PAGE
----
Characterisation of genomic imbalances in patients with mental retardation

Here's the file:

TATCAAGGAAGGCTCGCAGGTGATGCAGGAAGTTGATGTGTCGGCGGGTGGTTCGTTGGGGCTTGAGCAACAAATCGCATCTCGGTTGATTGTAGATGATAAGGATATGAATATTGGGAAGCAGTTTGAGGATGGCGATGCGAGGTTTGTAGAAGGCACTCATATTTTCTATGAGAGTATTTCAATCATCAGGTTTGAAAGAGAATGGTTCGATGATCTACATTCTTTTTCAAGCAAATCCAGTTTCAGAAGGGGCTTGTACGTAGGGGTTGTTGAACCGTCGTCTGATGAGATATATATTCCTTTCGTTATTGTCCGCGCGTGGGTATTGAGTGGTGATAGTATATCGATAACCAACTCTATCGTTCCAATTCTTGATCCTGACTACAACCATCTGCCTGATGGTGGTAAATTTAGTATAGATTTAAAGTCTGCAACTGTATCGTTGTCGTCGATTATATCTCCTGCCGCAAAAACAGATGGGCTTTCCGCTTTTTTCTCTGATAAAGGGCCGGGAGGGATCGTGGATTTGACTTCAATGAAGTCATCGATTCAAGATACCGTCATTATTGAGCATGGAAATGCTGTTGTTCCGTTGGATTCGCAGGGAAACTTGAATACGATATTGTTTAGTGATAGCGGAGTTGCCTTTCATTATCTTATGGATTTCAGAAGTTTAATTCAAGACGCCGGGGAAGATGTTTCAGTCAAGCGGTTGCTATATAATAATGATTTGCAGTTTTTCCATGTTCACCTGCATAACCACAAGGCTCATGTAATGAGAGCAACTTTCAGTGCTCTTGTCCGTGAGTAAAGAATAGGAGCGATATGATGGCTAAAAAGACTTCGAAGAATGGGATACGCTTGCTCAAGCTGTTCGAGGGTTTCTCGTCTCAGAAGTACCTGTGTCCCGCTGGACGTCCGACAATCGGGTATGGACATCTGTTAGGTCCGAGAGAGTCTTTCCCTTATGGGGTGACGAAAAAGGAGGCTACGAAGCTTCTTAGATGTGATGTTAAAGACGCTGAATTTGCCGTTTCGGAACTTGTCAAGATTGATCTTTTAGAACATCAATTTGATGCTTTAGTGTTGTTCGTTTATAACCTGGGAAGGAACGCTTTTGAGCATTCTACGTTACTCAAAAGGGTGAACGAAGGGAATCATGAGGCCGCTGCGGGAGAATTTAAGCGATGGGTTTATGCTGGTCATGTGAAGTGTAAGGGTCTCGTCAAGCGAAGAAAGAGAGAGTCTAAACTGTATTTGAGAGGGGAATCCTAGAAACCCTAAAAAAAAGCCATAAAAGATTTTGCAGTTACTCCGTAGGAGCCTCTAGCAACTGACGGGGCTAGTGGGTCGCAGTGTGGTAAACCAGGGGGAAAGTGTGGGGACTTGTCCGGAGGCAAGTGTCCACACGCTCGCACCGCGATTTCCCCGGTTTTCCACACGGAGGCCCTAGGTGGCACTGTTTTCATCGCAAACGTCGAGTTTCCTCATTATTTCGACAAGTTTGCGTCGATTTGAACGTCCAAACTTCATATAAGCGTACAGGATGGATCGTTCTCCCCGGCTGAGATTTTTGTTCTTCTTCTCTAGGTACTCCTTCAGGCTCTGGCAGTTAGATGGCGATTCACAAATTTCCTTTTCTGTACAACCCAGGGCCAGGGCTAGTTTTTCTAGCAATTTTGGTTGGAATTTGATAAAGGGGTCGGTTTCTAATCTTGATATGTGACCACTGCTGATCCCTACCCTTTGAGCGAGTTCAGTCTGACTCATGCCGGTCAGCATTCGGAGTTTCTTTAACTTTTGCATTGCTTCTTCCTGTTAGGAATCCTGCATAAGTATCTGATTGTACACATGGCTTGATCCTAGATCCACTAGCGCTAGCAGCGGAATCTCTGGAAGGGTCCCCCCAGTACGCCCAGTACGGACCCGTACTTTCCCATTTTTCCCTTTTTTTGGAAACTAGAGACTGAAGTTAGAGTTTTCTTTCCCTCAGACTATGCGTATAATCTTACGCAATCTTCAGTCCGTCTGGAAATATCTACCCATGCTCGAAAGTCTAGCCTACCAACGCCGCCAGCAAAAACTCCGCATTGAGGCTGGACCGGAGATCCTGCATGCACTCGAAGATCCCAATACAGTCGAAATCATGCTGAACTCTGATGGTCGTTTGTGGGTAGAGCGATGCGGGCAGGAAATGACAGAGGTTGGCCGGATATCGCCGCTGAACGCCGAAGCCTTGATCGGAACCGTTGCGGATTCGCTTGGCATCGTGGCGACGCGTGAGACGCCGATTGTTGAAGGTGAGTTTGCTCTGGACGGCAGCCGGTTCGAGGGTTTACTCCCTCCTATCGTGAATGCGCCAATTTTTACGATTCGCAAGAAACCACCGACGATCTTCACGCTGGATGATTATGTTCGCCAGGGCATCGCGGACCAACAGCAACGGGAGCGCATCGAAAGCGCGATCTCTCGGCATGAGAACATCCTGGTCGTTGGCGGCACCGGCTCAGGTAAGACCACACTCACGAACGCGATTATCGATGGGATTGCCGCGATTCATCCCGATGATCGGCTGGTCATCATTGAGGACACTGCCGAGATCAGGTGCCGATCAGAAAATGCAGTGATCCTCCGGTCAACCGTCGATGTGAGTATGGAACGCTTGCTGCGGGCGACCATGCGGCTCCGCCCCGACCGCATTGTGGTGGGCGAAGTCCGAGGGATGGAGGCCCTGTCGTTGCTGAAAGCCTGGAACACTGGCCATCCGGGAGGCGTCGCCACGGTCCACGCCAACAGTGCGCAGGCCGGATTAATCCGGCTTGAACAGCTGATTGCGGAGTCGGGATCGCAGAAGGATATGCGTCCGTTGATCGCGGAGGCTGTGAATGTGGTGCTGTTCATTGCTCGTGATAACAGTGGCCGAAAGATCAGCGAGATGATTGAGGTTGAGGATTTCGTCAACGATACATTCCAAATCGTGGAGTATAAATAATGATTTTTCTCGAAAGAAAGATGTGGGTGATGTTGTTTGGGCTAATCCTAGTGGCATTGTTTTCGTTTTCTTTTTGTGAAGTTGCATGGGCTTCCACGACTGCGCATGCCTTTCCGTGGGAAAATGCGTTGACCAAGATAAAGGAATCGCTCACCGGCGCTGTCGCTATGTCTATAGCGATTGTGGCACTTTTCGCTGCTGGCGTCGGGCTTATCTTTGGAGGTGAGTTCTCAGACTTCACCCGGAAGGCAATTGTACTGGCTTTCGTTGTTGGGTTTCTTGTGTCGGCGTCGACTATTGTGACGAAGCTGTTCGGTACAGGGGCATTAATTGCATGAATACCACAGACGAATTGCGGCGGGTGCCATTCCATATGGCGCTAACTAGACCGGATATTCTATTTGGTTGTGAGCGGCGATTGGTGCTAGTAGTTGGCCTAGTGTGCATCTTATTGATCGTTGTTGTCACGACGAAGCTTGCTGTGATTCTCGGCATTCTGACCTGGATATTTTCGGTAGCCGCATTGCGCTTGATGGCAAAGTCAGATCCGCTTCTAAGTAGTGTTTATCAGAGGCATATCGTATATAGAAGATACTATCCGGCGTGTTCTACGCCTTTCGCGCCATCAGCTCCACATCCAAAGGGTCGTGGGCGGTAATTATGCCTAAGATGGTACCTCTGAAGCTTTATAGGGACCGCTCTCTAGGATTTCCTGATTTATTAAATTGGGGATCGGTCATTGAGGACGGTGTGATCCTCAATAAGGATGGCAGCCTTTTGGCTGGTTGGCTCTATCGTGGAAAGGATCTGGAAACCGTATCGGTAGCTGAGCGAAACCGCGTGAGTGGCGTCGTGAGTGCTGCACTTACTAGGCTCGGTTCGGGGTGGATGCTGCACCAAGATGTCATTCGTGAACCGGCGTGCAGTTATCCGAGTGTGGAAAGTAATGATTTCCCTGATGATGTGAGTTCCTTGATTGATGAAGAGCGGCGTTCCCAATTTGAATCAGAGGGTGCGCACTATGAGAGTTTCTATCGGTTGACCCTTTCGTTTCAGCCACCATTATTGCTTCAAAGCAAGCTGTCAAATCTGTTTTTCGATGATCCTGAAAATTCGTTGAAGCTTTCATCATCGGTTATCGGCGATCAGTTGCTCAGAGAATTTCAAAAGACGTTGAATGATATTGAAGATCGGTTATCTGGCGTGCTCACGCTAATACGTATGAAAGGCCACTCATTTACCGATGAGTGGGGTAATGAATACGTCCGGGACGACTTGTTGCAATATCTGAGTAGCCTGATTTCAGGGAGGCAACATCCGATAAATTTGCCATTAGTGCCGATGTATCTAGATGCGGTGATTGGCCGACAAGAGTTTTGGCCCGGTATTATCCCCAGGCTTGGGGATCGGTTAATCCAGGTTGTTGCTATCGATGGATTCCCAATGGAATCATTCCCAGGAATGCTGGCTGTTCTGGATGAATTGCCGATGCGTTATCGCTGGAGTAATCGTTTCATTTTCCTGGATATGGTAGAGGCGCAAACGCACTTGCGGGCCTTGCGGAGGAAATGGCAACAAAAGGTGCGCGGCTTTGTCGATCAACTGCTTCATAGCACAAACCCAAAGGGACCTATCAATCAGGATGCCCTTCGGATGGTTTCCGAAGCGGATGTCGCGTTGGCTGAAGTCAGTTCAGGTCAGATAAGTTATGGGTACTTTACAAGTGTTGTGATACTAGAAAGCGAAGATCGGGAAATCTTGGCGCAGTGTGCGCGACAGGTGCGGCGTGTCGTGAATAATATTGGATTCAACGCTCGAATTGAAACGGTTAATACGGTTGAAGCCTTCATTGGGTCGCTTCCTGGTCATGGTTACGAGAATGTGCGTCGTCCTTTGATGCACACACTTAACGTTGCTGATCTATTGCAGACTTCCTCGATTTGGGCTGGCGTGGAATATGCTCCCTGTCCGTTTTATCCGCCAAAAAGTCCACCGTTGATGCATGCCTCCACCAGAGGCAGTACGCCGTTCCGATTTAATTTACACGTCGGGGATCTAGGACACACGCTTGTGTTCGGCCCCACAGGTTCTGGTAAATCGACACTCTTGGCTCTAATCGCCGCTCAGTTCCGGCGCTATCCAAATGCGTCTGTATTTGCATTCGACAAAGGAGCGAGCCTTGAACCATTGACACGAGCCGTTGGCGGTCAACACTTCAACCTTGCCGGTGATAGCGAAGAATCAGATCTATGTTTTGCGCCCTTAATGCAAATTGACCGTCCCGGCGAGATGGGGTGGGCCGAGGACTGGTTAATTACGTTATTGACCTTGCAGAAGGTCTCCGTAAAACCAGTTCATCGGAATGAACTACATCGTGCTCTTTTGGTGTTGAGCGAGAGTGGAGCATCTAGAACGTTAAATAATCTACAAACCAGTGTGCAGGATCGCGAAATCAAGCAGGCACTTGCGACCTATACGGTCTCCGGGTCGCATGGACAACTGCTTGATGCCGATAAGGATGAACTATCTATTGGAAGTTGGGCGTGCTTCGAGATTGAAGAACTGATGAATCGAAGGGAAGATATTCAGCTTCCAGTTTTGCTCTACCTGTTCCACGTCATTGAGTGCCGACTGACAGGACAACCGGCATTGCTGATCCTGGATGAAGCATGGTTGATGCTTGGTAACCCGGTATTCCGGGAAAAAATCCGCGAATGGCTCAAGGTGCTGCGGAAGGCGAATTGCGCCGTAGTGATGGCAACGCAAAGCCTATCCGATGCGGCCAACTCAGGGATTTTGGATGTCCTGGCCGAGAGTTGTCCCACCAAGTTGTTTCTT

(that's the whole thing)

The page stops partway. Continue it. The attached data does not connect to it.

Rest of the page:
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A major cause of mental retardation is chromosomal abnormalities, but due to low sensitivity of conventional chromosomal karyotyping, these abnormalities may stay undetected, and the etiology of the impairment remains unknown. With the development of molecular cytogenetic methods, such as chromosome- and microarray-based comparative genomic hybridisation (HR-CGH and array-CGH), genome-wide detection of submicroscopic chromosomal abnormalities has become possible. To examine if implementation of such molecular cytogenetic methods would result in improved diagnostics of patients with mental retardation, we applied HR-CGH and array- CGH on patients with mental retardation to investigate the diagnostic utility of the two methods. In addition, the phenotype-genotype correlations in the patients were examined. By HR-CGH analysis, we found that cryptic genomic imbalances could be detected in five out of 50 examined patients with mental retardation (10%), despite normal findings on conventional karyotyping. Four of the findings were de novo and interstitial. Based on a larger population of 554 patients, the HR-CGH detection rate of cryptic imbalances was 7,2%. Of note, 90% of the findings were de novo, and only 25% of the findings involved a subtelomeric rearrangement. Subsequent analysis of HR-CGH positive samples by 1 Mb array-CGH demonstrated, as expected, a highly improved mapping accuracy of the array-CGH method compared to the HR-CGH method. Application of 1 Mb array-CGH analysis on 20 selected patients with normal findings on both G-banded karyotyping and HR-CGH analysis gave an additional detection rate of 20%, suggesting a high diagnostic yield of the 1 Mb array-CGH method. Three out of the four findings were de novo and interstitial. The capacity for detecting chromosomal mosaicisms by the CGH methods (both HR-CGH and array-CGH) was demonstrated by the unique finding of a mosaic combined tetraploidy for chromosomes 8 and 18 in a newborn with developmental delay, despite normal findings on G-banded karyotyping. The combination of several cytogenetic methods also made it possible to suggest candidate genes that might explain phenotypic features in two different families with mentally retarded individuals. In one family, a ~2,1 Mb sized deletion was located 1,6 Mb distal to a 14q21.1q23.2 paracentric inversion. The deletion involved 16 genes. Among these, SPTB causing spherocytosis, and PLEKHG3, a guanide nucleotide exchange factor for Rho GTPases, and a candidate gene for causing the phenotype of mild mental retardation. In another family, an 8,9 Mb subterminal 19p13 duplication was detected in a 2 ½-year-old proband with severe mental retardation and extreme precocious puberty. Global gene expression analysis did not reveal candidate gene(s) for the hormonal disturbance. The proband´s mother was shown to have a between-arm insertion of the duplicated 19p13 segment into 19q. The same balanced insertion was found in several other family members, including a maternally uncle who was also severely mentally retarded. Unexpectedly, a 3,9 Mb 2q23.3q24.1-deletion was detected in him. The deletion contained seven annotated genes, and of these, FMNL2, a suggested regulator of Rho-GTPases, and NR4A2, an essential gene for differentiation of dopaminergic neurons, are possible candidate genes for causing the phenotype of severe mental retardation. In summary, we have demonstrated the usefulness of HR-CGH and array-CGH as diagnostic tools for patients with mental retardation and have provided detailed genotype-phenotype information on 89 patients. The work also adds knowledge for further understanding of minor or cryptic chromosome imbalances that cause varying degrees of mental impairment, malformations and/or dysmorphism.